The university said it “does not condone any form of of damage” after one of his staff was depicted throwing an egg at a bronze statue 6 meters (20 feet) high of Margaret Thatcher.
The scandalous £300,000 statue has been erected in Grantham, Thatcher home city without ceremony over weekend.
Opponents warned that eggsthrowing was “absolutely inevitable” given how dividing figure Thatcher remains. When he appeared last year what the local council planned spend £100,000 on opening ceremony, Facebook group offered an eggthrowing competition. This is attracted 13,000 expressions of interest.
Sunday morning it took less than two hours for egg to be thrown at the statue that stands on plinth 3 meters.
The Grantham egg thrower was later identified as Jeremy Webster, Deputy director of university of Attenborough Arts Center in Leicester.
clips of Incident on social media have been removed.
On Monday, Kerry Low, the university’s director of marketing and engagement, said: “The university of Leicester long ago history of supporting art, encouraging creativity and protecting creative freedom.
“It doesn’t justify any form of damage and take any action of damage is extremely serious. This issue will be considered in line with the university’s own procedures.
Lincolnshire Police say they are investigating reports of criminal damage.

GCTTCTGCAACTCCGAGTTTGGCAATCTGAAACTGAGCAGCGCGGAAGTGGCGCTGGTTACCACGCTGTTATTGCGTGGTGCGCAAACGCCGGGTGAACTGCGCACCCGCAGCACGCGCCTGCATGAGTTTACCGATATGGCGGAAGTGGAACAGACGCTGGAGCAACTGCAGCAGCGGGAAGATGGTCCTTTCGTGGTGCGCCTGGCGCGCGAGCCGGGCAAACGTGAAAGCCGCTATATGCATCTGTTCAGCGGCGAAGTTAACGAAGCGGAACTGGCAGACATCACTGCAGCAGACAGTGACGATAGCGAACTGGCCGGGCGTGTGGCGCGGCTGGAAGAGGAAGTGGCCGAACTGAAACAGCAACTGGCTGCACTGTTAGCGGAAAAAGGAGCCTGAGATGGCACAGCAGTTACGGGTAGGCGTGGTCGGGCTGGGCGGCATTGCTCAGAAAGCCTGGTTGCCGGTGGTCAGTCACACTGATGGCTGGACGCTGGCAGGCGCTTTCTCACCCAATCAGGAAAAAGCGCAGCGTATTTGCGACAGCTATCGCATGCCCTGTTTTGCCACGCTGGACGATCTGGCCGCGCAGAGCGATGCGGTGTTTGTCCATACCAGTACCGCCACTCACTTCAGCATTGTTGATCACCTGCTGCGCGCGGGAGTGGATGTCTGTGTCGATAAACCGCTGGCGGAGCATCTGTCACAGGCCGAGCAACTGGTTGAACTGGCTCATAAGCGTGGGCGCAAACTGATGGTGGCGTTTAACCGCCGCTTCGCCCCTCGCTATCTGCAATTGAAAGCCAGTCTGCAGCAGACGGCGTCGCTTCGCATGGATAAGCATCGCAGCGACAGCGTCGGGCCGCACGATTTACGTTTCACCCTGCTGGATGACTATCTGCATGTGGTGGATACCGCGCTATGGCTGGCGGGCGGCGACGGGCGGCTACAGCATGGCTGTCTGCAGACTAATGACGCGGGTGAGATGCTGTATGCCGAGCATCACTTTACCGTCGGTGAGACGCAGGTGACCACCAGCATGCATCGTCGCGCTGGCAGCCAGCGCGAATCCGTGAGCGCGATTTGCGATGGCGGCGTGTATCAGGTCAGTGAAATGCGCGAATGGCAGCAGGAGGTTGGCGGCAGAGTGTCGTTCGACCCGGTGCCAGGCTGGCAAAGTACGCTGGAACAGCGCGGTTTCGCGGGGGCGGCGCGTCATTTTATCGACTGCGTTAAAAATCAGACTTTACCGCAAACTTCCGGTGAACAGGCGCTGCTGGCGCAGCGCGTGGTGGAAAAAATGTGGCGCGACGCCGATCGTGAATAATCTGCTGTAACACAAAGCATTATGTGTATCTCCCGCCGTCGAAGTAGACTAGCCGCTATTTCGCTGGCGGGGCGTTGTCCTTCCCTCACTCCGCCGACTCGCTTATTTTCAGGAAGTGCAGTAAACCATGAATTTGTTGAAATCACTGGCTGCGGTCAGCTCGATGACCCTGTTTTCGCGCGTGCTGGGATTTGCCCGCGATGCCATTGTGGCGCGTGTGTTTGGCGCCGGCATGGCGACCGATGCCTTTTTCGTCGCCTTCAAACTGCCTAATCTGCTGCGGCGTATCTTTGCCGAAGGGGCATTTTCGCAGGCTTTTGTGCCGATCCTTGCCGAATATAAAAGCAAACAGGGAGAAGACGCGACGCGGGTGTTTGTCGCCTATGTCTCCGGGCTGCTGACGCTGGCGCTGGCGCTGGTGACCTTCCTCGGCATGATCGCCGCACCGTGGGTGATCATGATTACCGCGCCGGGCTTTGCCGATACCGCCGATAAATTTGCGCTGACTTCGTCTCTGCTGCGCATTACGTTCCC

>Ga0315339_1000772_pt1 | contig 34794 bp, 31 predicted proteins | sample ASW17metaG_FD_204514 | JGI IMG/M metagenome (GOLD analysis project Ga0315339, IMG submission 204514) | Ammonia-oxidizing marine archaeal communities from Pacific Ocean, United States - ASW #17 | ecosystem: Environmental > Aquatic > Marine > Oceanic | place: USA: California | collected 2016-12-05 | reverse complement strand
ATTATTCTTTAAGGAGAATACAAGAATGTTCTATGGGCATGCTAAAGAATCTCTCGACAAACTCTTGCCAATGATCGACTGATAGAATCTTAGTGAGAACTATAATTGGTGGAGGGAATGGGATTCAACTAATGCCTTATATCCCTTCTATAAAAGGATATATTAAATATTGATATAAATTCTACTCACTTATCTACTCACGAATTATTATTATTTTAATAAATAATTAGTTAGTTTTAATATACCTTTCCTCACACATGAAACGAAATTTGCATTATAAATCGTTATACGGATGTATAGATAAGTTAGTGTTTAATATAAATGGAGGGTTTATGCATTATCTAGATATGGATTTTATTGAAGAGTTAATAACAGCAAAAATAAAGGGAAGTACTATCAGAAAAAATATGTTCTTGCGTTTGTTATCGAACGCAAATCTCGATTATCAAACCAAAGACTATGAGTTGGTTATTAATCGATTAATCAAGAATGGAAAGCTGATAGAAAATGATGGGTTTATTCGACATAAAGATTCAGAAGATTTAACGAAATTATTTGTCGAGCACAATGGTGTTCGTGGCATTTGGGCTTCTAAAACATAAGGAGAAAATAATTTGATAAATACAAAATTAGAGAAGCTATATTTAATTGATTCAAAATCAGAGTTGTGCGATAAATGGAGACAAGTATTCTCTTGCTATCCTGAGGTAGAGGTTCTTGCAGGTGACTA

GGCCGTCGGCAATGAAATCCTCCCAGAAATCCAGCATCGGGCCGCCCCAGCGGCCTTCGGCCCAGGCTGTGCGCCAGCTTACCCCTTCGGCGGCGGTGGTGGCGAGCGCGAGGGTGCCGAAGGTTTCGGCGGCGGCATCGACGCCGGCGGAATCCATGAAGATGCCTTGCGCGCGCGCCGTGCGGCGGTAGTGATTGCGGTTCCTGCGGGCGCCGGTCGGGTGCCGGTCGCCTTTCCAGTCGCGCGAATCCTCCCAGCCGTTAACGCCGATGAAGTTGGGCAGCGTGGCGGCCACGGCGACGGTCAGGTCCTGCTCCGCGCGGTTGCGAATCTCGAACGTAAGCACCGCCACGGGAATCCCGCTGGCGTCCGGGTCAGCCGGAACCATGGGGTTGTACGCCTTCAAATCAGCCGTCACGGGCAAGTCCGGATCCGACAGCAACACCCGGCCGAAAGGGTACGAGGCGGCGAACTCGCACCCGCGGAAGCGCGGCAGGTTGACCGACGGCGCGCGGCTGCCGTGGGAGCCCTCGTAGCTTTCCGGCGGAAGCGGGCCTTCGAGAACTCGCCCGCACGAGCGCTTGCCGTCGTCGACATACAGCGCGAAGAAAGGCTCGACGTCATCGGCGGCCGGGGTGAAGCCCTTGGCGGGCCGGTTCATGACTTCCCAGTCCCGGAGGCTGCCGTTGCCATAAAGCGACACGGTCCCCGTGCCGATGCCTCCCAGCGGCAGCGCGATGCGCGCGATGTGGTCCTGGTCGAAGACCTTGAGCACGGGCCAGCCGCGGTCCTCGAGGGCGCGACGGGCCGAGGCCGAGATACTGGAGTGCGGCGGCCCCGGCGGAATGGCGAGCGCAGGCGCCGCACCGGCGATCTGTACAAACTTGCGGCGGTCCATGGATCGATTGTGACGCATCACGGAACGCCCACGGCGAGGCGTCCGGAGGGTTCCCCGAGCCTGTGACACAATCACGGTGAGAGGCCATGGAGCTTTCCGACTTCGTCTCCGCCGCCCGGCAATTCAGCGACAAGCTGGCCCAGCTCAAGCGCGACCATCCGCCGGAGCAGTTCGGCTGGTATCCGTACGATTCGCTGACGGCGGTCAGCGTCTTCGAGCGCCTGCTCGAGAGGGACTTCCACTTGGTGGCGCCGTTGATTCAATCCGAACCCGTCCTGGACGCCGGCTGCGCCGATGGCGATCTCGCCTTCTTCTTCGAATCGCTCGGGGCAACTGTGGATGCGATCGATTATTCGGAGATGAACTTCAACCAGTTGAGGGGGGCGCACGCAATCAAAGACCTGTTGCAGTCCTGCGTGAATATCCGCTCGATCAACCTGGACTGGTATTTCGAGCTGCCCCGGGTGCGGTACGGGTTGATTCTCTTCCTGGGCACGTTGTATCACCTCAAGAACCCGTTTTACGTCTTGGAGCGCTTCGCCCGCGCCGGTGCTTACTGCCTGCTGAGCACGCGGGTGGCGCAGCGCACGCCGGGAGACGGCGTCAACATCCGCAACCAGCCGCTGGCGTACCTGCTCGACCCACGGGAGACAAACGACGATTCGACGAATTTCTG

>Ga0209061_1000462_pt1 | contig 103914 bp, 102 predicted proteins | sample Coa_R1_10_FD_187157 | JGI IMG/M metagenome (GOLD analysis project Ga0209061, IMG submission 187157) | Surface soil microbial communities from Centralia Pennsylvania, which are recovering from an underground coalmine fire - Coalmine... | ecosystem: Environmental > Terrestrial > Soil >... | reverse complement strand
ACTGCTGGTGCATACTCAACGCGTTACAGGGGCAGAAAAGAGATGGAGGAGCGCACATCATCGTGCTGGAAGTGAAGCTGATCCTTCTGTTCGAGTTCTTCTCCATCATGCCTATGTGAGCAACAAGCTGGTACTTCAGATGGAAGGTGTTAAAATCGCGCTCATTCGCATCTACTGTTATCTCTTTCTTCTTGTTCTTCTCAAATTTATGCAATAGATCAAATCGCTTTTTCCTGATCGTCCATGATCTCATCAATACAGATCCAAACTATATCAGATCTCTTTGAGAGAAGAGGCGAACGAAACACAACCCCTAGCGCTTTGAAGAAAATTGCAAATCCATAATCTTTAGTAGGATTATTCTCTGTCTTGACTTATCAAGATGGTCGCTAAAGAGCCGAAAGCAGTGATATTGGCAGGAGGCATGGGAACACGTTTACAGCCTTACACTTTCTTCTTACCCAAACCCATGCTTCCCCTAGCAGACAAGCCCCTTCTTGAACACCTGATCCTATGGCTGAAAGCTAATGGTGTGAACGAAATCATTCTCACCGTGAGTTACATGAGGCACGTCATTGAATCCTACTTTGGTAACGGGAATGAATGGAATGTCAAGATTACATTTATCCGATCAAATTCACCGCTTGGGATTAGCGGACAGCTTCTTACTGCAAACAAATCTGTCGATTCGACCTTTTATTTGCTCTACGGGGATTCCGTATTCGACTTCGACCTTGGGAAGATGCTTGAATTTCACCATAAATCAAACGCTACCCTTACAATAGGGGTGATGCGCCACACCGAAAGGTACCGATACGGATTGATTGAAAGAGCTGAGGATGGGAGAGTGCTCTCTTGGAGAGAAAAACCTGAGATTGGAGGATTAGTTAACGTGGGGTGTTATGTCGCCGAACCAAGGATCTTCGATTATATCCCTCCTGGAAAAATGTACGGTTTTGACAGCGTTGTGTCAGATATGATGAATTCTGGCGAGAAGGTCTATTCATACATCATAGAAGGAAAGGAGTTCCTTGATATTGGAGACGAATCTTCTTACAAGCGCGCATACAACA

A statue, made sculptor Douglas Jennings, commissioned by the Public Memorials Appeal. set up order statues, busts and plaques of people of historical meaning in their chosen fields.
There was hope that it would be erected in Parliament Square, London. After Westminster Council turned the proposal down, it was proposed to Grantham and work led to achieve this by the Grantham Community Heritage Association (GCHA), the educational charity that operates the museum.
Two CCTV cameras were installed around the memorial. help combat any threats of an act of vandalism, the council of South Kesteven said.
Councilor Kelham Cooke, leader of Council said that the statue is suitable tribute to unique political figure.
“Margaret Thatcher will always be an important part of of Grantham’s legacy, he said. “She and her family have close ties with Grantham. She was born, raised and went to school here.”
He added: “It is fitting, therefore, that she be immortalized by her home city, and that the debate surrounding her legacy occupies place here in Grantham. We must never hide from our history and this memorial will be a talking point for generations to come.”
There were no reports of any further egg-throwing. Webster was contacted for comment.